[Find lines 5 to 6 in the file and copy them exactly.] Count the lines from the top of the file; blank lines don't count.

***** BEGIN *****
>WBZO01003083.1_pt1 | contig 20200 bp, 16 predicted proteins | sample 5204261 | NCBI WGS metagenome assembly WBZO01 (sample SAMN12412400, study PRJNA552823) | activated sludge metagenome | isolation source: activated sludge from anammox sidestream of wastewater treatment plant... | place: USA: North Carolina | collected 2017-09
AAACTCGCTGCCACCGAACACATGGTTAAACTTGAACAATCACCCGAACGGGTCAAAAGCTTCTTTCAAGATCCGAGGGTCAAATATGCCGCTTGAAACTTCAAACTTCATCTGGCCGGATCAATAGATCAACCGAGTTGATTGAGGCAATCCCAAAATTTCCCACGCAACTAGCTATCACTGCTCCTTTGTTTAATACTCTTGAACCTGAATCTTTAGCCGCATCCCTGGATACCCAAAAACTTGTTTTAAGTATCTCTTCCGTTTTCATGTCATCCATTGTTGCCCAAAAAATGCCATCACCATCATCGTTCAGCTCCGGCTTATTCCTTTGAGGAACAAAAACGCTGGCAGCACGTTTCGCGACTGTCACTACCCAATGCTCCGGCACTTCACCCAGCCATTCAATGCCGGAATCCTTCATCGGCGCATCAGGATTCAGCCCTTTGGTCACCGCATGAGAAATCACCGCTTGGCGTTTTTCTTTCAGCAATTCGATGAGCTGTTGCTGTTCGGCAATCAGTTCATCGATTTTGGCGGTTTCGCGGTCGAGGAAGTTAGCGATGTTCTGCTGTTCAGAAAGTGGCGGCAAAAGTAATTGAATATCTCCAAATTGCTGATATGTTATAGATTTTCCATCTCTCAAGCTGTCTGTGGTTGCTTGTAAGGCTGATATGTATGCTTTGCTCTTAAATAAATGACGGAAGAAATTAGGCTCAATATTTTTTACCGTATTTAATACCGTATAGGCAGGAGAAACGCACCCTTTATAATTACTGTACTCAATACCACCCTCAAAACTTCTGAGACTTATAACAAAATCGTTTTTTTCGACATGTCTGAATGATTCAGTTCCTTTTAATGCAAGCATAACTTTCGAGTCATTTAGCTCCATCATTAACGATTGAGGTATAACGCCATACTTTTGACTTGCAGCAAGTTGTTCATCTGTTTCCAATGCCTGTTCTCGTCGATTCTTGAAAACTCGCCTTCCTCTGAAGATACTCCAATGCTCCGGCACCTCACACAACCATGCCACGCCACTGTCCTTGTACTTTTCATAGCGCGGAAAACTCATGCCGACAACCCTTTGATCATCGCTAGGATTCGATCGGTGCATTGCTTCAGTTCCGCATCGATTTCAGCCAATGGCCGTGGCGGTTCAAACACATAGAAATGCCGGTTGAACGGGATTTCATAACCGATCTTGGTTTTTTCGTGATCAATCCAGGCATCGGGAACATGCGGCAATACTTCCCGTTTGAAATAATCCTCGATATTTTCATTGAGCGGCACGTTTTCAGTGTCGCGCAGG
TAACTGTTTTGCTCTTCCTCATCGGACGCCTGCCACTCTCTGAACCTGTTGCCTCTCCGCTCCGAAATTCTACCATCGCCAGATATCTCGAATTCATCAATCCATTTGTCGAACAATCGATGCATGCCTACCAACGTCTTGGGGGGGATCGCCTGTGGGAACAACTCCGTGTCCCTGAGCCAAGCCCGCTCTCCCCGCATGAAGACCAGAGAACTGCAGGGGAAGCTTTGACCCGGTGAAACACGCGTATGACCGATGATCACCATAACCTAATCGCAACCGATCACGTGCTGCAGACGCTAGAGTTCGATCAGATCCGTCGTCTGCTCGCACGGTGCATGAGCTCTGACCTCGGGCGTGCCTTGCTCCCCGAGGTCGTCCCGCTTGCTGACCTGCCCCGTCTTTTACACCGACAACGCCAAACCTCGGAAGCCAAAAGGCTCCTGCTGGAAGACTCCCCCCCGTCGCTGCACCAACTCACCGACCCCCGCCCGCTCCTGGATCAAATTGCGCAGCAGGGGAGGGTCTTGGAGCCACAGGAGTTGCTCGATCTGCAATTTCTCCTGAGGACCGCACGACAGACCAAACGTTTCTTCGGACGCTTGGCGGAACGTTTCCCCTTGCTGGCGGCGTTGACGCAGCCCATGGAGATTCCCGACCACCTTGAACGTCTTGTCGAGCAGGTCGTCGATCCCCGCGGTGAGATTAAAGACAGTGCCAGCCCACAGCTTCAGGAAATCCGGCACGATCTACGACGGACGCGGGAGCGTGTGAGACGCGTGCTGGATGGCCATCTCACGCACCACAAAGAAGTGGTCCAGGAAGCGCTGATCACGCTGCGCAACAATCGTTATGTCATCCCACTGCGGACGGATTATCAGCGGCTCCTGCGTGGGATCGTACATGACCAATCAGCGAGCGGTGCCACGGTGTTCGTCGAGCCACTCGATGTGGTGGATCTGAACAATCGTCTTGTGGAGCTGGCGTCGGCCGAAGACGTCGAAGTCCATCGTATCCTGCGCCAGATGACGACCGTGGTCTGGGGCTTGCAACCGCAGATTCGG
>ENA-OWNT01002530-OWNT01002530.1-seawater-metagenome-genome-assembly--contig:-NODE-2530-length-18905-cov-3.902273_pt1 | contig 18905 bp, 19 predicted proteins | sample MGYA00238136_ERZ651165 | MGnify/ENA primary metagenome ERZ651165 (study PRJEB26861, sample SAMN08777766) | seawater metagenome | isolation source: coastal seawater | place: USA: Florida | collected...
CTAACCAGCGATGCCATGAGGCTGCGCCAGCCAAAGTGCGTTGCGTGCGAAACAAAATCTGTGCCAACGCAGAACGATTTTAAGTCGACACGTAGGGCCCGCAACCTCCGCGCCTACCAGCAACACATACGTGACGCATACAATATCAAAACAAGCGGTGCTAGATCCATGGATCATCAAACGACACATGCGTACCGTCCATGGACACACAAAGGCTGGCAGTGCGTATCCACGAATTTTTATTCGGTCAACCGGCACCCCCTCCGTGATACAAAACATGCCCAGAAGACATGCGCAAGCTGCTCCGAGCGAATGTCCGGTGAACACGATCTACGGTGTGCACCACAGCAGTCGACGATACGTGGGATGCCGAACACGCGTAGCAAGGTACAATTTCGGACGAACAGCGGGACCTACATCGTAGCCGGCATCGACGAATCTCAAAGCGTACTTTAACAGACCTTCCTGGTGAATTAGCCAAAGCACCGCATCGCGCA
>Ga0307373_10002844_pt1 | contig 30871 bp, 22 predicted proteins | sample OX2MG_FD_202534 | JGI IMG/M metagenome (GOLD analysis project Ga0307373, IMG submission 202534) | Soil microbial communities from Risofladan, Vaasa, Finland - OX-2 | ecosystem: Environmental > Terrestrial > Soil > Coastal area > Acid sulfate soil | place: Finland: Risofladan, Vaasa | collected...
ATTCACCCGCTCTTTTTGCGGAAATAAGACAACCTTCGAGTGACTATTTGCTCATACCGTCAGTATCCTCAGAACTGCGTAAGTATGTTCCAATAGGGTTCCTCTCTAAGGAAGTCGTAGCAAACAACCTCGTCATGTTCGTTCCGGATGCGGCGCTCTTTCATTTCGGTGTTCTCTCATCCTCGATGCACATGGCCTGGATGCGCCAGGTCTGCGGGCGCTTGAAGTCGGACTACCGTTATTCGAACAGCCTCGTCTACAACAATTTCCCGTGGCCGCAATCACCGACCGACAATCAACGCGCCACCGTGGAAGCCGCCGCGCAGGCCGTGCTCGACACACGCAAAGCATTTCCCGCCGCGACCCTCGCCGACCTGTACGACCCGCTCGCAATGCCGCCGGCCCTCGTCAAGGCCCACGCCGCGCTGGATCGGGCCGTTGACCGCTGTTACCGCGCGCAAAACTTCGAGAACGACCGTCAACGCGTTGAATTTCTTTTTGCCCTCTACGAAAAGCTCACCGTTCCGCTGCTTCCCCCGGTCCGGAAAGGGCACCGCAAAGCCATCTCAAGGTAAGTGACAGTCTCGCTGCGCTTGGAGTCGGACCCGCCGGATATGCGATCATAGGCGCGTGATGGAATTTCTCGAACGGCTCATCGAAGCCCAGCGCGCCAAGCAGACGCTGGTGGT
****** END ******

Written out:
CTAACCAGCGATGCCATGAGGCTGCGCCAGCCAAAGTGCGTTGCGTGCGAAACAAAATCTGTGCCAACGCAGAACGATTTTAAGTCGACACGTAGGGCCCGCAACCTCCGCGCCTACCAGCAACACATACGTGACGCATACAATATCAAAACAAGCGGTGCTAGATCCATGGATCATCAAACGACACATGCGTACCGTCCATGGACACACAAAGGCTGGCAGTGCGTATCCACGAATTTTTATTCGGTCAACCGGCACCCCCTCCGTGATACAAAACATGCCCAGAAGACATGCGCAAGCTGCTCCGAGCGAATGTCCGGTGAACACGATCTACGGTGTGCACCACAGCAGTCGACGATACGTGGGATGCCGAACACGCGTAGCAAGGTACAATTTCGGACGAACAGCGGGACCTACATCGTAGCCGGCATCGACGAATCTCAAAGCGTACTTTAACAGACCTTCCTGGTGAATTAGCCAAAGCACCGCATCGCGCA
>Ga0307373_10002844_pt1 | contig 30871 bp, 22 predicted proteins | sample OX2MG_FD_202534 | JGI IMG/M metagenome (GOLD analysis project Ga0307373, IMG submission 202534) | Soil microbial communities from Risofladan, Vaasa, Finland - OX-2 | ecosystem: Environmental > Terrestrial > Soil > Coastal area > Acid sulfate soil | place: Finland: Risofladan, Vaasa | collected...